- HW5 Assigned Tuesday November 13, due Monday November 26. For your convenience: hw5.tex.
The details here may change over the next few weeks, so check back regularly.
In teams of two to three individuals, you will give a 20 minute presentation of an interesting or cool result or an algorithm (or class of algorithms) from a course-relevant technical or survey paper to the class; if your research is relevant, that could also be the topic of your presentation. This can be material that requires no background beyond general knowledge of CS, or more niche/applied knowledge; in the latter case, you should quickly explain the relevant concepts and background. See the "Giving Talks" and "Reading Papers" slide decks from the CS RPI Graduate Skills Seminar.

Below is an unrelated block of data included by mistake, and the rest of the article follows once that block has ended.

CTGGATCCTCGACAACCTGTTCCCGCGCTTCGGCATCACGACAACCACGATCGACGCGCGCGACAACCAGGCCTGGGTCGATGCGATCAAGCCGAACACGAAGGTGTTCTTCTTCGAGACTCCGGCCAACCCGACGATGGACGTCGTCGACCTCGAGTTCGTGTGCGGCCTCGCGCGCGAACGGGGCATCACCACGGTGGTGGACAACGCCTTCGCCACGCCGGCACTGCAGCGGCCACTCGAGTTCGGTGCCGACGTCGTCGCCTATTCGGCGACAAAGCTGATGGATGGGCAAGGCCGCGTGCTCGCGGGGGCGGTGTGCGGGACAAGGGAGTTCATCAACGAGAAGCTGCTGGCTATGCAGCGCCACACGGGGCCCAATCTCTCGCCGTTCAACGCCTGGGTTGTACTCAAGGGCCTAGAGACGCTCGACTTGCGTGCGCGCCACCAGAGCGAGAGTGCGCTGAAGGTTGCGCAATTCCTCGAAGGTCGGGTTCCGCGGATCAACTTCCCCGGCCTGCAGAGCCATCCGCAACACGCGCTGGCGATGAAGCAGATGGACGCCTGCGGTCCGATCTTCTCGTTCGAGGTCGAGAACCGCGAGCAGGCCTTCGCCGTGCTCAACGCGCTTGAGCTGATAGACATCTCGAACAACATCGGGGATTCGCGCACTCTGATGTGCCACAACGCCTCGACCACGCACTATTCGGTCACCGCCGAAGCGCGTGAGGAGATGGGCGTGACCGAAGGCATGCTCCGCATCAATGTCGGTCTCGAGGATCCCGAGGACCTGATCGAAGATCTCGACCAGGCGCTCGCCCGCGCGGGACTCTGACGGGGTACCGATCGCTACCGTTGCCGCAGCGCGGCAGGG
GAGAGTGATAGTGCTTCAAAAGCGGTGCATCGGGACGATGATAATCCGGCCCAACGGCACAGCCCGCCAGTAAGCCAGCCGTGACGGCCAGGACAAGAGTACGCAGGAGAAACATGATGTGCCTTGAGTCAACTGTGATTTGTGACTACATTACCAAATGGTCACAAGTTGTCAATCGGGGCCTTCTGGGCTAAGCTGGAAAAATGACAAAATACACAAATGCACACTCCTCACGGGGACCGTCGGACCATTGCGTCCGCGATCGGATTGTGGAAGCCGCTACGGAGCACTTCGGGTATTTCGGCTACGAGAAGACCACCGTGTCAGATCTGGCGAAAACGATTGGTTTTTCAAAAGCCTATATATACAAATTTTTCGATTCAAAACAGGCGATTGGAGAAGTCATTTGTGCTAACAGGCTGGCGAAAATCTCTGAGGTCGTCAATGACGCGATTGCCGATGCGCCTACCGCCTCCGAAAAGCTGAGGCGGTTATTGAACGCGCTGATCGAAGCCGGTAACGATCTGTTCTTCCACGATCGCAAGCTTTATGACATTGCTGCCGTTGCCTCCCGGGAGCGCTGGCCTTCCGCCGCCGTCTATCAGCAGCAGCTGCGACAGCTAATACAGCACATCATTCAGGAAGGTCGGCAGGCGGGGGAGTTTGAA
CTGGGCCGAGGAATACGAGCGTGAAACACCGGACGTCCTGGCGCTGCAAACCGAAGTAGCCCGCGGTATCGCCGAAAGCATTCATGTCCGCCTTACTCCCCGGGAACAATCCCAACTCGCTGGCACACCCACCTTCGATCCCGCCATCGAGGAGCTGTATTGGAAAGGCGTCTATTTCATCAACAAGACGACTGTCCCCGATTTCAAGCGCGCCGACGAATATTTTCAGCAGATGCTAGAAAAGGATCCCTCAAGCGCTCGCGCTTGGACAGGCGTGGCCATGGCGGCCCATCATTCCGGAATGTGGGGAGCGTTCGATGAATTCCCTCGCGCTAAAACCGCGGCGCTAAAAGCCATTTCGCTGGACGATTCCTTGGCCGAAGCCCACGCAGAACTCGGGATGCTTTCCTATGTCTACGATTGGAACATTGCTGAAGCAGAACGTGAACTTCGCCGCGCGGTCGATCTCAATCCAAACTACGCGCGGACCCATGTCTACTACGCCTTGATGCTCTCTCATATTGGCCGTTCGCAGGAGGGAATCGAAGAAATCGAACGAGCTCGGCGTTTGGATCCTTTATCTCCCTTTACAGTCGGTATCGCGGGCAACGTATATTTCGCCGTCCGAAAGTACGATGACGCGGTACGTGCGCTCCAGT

Content: address the following points.
- Who are the authors, and the date and venue of publication?
- What is the problem that is addressed (pick one, if the paper addresses more than one), and why is it interesting or useful?
- What is the main result of the paper?
- Describe the result or algorithm and motivate it intuitively.
- What is the cost (time, space, or some other metric) of this algorithm, and how does it compare to prior algorithms for the same problem? (and similarly, for non-algorithmic rsults)
- What performance guarantees, if any, are provided for the algorithm?
- Give an accurate description of the analysis given in the paper: in simple cases this may be a tour through the entire argument; when this is not possible, focus on explaining a core lemma/theorem that supports the claim of the paper.
- Provide an empirical evaluation of the algorithm: compare its performance to reasonable baselines, and explore relevant aspects of the algorithm (its variability, sensitivity to relevant properties of the input, etc.). If presenting a non-algorithmic result and it is possible, provide some experimental evidence of its sharpness or lack thereof.